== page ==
When the Battle of Endor commences, Leia covers for Han using a blaster whilst he tries to hotwire the bunker, however she is shot and they are caught. Leia uses her good arm to shoot both Stormtroopers so they can escape and gain control of the bunker. This is a pivotal moment in the film as it allows them to disarm the deflector shields in order to enable the rebels to attack the Death Star.

Meanwhile, Luke has been battling with his father Vader, who has eventually seen the light side and sacrifices himself for his son. In Vader’s death scene, Leia is barely mentioned and it seems to be a truly father and son moment. Although in a sense I can appreciate this, Vader has met Leia but not when he was aware of her parentage. Luke is the only child he has ever known, however on the other hand excluding Leia from this moment is unfair on her character. This moment is again emphasised at the end of the film when Vader returns in the form of Anakin’s spirit with Obi-Wan and Yoda – it is only Luke that can see them. This firmly plants the message that despite everything, Leia does not receive the hero’s ending. Unfortunately, the ending that Leia receives is the knowledge that she assisted in defeating the Empire and her reward, which seems to be the love of Han Solo.

These achievements should not be belittled. Leia played a key part in the defeat of the Empire, however I feel her role has not been emphasised enough. The final time we see Leia she is with Han Solo, rather than being able to see her father and the man she asked for help for in the first place, Obi-Wan. Leia is a strong female character and a role model for all, however the ending of the Return of the Jedi did not necessarily do her the justice she deserved.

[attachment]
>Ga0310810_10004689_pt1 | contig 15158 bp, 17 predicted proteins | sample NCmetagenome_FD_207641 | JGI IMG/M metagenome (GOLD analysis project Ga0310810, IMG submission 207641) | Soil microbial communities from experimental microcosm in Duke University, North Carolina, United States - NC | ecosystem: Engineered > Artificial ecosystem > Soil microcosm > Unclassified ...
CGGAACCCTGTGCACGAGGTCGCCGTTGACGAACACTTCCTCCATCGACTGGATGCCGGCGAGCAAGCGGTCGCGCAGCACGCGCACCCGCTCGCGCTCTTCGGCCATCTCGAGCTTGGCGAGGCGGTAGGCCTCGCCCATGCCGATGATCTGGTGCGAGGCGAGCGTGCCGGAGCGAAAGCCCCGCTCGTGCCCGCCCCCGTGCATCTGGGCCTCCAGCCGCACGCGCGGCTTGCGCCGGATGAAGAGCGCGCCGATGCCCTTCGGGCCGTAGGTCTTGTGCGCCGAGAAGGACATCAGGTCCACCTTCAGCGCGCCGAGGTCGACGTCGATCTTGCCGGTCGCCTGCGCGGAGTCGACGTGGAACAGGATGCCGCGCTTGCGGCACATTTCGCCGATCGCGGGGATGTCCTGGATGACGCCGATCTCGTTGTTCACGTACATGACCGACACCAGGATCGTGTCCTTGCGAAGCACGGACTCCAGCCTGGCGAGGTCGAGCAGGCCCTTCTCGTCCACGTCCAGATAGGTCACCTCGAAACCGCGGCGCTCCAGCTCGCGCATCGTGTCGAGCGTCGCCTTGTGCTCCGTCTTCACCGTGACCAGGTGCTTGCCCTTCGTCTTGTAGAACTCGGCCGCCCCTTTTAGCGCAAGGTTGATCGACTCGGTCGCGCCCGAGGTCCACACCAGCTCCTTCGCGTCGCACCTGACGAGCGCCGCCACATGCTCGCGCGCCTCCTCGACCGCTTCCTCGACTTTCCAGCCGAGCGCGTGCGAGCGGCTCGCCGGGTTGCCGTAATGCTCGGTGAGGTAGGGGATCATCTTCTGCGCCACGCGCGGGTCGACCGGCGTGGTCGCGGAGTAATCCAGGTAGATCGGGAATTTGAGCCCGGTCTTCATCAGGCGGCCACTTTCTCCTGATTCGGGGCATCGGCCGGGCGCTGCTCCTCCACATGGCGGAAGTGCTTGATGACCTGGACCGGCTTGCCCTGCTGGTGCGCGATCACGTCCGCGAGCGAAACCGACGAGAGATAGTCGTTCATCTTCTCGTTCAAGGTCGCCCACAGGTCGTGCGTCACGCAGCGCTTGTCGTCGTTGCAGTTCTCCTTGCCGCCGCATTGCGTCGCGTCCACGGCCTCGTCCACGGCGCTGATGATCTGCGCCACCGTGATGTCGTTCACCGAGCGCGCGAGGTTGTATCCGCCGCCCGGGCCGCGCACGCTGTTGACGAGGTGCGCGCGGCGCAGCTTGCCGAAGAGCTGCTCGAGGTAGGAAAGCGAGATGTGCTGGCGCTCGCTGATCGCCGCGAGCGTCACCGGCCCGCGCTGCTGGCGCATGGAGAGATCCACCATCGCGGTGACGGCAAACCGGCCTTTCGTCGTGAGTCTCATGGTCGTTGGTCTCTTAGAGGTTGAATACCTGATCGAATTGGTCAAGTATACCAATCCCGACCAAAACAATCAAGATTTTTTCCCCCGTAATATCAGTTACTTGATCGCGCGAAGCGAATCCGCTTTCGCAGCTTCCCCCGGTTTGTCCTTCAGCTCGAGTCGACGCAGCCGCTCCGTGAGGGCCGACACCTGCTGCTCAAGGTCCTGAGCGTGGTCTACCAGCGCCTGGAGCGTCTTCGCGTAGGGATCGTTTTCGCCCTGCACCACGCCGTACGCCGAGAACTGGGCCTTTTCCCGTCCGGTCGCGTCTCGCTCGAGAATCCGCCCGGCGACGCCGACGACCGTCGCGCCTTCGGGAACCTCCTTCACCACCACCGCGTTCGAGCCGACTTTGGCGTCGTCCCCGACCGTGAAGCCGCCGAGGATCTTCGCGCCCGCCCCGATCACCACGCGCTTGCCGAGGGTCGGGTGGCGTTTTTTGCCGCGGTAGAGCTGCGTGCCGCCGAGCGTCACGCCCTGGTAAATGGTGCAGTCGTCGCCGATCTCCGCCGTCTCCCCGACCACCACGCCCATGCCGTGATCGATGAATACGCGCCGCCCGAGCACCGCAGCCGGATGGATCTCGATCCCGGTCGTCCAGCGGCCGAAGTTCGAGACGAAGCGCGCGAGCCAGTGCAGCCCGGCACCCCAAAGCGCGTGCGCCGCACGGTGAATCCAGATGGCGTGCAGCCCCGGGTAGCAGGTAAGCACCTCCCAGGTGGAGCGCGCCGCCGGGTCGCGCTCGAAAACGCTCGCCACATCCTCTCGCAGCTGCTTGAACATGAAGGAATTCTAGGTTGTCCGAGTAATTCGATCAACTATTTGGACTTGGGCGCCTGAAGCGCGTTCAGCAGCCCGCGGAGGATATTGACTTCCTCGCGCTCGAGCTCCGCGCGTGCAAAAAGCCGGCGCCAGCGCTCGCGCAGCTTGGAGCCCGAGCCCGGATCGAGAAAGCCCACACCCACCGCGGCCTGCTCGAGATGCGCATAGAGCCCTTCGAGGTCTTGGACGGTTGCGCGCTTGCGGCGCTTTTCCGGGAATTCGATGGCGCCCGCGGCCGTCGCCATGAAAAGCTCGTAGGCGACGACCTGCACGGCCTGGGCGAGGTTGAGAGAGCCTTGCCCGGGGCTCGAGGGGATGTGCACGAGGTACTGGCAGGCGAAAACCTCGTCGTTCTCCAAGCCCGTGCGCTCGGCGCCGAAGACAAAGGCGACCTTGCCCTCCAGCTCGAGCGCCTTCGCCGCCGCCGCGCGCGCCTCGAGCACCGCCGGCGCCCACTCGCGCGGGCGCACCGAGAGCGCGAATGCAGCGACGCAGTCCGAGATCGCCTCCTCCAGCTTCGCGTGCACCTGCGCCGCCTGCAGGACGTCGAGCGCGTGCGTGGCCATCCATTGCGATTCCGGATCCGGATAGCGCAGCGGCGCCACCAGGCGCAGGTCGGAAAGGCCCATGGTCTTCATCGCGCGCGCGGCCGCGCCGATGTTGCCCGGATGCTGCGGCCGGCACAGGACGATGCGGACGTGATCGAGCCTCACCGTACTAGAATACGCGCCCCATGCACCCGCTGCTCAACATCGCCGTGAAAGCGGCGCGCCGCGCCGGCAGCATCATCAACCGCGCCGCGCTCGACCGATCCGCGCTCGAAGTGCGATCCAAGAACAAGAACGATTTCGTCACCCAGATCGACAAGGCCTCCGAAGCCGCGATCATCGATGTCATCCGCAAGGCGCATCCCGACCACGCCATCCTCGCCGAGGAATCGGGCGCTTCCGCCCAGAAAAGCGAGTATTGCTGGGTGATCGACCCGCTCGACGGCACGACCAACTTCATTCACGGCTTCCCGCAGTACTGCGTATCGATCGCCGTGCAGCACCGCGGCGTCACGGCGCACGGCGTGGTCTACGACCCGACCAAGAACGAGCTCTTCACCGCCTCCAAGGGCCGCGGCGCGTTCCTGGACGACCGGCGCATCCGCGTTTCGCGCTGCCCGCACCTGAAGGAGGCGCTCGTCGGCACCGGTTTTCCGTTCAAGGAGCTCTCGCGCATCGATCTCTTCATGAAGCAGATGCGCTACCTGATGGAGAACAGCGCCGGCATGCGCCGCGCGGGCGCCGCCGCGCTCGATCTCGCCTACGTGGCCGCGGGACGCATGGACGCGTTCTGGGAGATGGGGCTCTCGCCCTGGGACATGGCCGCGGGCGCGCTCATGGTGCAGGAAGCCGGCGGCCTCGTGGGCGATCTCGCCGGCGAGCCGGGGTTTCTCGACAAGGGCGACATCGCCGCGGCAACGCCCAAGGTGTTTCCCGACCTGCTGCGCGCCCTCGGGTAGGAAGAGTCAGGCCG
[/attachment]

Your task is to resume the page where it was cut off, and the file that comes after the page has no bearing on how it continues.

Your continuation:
Thank you for reading this blog post! If there are any questions, feedback, or requests for future posts, please feel free to email me or post in the comment box below!

Leia Strikes Back

The Empire Strikes Back finds Princess Leia at the forefront of the Rebel Alliance once more at their newly found base on Hoth. Although we can see that Leia is still an important leadership figure within the Rebel Alliance, we are also reminded that she is still the love interest of Han Solo. When she makes no reaction to his leaving, Han storms off in his typical Han way. Leia will not pander to his needs, however is not afraid to tell him that the Rebel Alliance needs him at this time of crisis – especially with Vader still searching for the new Rebel base. Leia is clearly a woman dedicated to her cause, not allowing any personal feelings she may have get in the way of her end goal. This type of character in a film franchise raises the question “can women have it all?” or, will Leia have to choose between a relationship/family life or her leadership role within the Rebel Alliance like so many women still have to in our society today. I think this is a key theme within the character of Leia, something that is explored in future films as well as Episode V.